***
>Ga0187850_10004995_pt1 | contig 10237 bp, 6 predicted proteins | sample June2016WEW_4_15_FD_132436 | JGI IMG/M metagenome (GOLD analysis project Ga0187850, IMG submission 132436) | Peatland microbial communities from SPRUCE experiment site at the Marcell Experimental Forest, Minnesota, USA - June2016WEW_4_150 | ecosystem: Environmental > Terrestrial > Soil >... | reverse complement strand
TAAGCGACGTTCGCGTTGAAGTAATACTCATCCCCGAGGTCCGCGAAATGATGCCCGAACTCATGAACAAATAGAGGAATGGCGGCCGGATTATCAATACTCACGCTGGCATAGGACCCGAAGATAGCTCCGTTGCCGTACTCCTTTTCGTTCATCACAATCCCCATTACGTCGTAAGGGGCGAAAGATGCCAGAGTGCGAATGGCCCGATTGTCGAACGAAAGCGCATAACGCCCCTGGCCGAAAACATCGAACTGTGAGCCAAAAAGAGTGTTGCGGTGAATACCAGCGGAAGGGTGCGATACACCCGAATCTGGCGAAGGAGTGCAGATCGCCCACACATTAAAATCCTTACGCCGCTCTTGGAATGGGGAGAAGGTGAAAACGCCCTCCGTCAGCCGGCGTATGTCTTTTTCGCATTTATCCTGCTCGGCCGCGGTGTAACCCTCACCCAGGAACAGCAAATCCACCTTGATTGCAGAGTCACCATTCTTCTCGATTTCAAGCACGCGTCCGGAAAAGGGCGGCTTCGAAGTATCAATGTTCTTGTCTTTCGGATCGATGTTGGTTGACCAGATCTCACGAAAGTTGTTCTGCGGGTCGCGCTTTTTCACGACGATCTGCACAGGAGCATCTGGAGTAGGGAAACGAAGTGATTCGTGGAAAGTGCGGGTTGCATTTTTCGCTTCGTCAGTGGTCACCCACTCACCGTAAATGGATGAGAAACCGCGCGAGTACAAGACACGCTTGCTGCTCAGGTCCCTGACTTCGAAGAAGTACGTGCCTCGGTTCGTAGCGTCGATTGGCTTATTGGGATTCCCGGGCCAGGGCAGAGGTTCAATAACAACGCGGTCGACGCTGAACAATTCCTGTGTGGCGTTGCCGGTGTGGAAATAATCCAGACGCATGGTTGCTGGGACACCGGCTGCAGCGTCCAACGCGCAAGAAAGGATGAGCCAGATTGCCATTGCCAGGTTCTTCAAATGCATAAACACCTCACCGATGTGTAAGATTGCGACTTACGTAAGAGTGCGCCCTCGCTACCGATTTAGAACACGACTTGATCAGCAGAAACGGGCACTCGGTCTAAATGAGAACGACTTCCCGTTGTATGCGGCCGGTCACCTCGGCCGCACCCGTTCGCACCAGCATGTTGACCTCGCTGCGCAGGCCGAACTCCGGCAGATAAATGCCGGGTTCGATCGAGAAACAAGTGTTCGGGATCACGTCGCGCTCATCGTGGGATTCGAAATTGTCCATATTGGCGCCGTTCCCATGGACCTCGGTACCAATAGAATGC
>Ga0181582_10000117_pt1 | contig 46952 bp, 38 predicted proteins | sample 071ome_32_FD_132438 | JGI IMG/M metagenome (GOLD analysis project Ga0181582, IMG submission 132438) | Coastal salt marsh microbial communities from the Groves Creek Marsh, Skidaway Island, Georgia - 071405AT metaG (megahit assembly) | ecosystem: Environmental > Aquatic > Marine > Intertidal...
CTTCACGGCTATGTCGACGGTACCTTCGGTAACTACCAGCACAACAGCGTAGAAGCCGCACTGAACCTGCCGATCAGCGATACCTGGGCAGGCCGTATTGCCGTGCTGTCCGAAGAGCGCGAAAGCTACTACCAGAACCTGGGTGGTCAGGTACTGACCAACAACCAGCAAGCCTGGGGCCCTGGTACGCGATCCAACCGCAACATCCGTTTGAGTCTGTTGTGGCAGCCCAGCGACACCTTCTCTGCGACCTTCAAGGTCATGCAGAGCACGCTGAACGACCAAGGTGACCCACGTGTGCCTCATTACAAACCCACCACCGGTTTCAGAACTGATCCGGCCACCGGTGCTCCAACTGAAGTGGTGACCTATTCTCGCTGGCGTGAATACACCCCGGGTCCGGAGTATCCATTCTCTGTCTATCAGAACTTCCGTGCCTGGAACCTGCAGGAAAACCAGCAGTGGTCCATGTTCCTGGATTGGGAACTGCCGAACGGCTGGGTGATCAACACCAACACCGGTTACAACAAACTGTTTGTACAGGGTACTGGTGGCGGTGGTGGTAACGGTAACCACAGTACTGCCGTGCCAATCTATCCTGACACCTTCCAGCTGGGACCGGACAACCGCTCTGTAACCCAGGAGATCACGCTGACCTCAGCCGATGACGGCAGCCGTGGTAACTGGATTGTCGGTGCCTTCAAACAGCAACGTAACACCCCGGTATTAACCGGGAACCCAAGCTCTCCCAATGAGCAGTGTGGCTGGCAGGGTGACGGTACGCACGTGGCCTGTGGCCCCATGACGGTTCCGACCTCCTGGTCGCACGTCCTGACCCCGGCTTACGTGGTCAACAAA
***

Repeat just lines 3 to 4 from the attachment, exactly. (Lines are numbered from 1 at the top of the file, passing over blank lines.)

>Ga0181582_10000117_pt1 | contig 46952 bp, 38 predicted proteins | sample 071ome_32_FD_132438 | JGI IMG/M metagenome (GOLD analysis project Ga0181582, IMG submission 132438) | Coastal salt marsh microbial communities from the Groves Creek Marsh, Skidaway Island, Georgia - 071405AT metaG (megahit assembly) | ecosystem: Environmental > Aquatic > Marine > Intertidal...
CTTCACGGCTATGTCGACGGTACCTTCGGTAACTACCAGCACAACAGCGTAGAAGCCGCACTGAACCTGCCGATCAGCGATACCTGGGCAGGCCGTATTGCCGTGCTGTCCGAAGAGCGCGAAAGCTACTACCAGAACCTGGGTGGTCAGGTACTGACCAACAACCAGCAAGCCTGGGGCCCTGGTACGCGATCCAACCGCAACATCCGTTTGAGTCTGTTGTGGCAGCCCAGCGACACCTTCTCTGCGACCTTCAAGGTCATGCAGAGCACGCTGAACGACCAAGGTGACCCACGTGTGCCTCATTACAAACCCACCACCGGTTTCAGAACTGATCCGGCCACCGGTGCTCCAACTGAAGTGGTGACCTATTCTCGCTGGCGTGAATACACCCCGGGTCCGGAGTATCCATTCTCTGTCTATCAGAACTTCCGTGCCTGGAACCTGCAGGAAAACCAGCAGTGGTCCATGTTCCTGGATTGGGAACTGCCGAACGGCTGGGTGATCAACACCAACACCGGTTACAACAAACTGTTTGTACAGGGTACTGGTGGCGGTGGTGGTAACGGTAACCACAGTACTGCCGTGCCAATCTATCCTGACACCTTCCAGCTGGGACCGGACAACCGCTCTGTAACCCAGGAGATCACGCTGACCTCAGCCGATGACGGCAGCCGTGGTAACTGGATTGTCGGTGCCTTCAAACAGCAACGTAACACCCCGGTATTAACCGGGAACCCAAGCTCTCCCAATGAGCAGTGTGGCTGGCAGGGTGACGGTACGCACGTGGCCTGTGGCCCCATGACGGTTCCGACCTCCTGGTCGCACGTCCTGACCCCGGCTTACGTGGTCAACAAA